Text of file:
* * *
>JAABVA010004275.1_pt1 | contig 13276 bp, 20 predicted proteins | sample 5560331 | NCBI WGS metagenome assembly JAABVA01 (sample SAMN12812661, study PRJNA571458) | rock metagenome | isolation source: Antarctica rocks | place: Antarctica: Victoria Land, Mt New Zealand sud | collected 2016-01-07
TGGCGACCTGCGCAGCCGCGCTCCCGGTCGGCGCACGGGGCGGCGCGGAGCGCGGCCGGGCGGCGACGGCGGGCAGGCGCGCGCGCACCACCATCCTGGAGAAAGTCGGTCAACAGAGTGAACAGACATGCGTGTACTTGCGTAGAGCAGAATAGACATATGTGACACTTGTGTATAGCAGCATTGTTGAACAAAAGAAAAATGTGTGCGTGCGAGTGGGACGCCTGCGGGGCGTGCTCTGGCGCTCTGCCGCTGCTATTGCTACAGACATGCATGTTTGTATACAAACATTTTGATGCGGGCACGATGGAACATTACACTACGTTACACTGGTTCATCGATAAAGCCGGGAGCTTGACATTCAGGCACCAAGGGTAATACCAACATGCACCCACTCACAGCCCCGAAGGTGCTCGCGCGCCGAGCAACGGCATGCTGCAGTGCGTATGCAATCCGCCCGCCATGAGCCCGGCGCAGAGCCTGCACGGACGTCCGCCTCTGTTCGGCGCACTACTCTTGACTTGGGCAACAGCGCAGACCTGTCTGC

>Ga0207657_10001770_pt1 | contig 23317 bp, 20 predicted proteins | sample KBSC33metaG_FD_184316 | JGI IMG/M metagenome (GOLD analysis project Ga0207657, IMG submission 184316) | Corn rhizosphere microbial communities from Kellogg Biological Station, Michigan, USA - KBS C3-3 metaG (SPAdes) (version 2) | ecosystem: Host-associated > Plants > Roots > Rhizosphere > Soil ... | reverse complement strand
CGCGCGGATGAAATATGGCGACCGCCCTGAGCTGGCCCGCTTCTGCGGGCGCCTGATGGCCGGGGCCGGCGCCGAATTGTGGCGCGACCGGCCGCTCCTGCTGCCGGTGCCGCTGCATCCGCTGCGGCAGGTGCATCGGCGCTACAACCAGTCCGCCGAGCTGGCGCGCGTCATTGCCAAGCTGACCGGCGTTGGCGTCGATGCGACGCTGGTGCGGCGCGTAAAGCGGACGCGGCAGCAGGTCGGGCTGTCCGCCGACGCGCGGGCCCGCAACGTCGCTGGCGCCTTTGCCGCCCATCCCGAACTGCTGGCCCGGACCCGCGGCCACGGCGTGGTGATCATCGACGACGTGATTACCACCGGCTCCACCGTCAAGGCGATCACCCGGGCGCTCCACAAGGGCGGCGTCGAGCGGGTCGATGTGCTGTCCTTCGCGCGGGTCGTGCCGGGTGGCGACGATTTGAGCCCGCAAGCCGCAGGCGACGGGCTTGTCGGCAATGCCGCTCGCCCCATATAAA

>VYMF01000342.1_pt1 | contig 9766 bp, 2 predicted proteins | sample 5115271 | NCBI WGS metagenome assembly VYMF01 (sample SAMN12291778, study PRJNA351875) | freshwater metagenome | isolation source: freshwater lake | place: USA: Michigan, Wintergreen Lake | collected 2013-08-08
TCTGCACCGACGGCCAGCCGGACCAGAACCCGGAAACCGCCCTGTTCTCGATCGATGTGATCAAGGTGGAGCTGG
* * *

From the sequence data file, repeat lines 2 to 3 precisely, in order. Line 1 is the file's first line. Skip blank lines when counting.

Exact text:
TGGCGACCTGCGCAGCCGCGCTCCCGGTCGGCGCACGGGGCGGCGCGGAGCGCGGCCGGGCGGCGACGGCGGGCAGGCGCGCGCGCACCACCATCCTGGAGAAAGTCGGTCAACAGAGTGAACAGACATGCGTGTACTTGCGTAGAGCAGAATAGACATATGTGACACTTGTGTATAGCAGCATTGTTGAACAAAAGAAAAATGTGTGCGTGCGAGTGGGACGCCTGCGGGGCGTGCTCTGGCGCTCTGCCGCTGCTATTGCTACAGACATGCATGTTTGTATACAAACATTTTGATGCGGGCACGATGGAACATTACACTACGTTACACTGGTTCATCGATAAAGCCGGGAGCTTGACATTCAGGCACCAAGGGTAATACCAACATGCACCCACTCACAGCCCCGAAGGTGCTCGCGCGCCGAGCAACGGCATGCTGCAGTGCGTATGCAATCCGCCCGCCATGAGCCCGGCGCAGAGCCTGCACGGACGTCCGCCTCTGTTCGGCGCACTACTCTTGACTTGGGCAACAGCGCAGACCTGTCTGC

>Ga0207657_10001770_pt1 | contig 23317 bp, 20 predicted proteins | sample KBSC33metaG_FD_184316 | JGI IMG/M metagenome (GOLD analysis project Ga0207657, IMG submission 184316) | Corn rhizosphere microbial communities from Kellogg Biological Station, Michigan, USA - KBS C3-3 metaG (SPAdes) (version 2) | ecosystem: Host-associated > Plants > Roots > Rhizosphere > Soil ... | reverse complement strand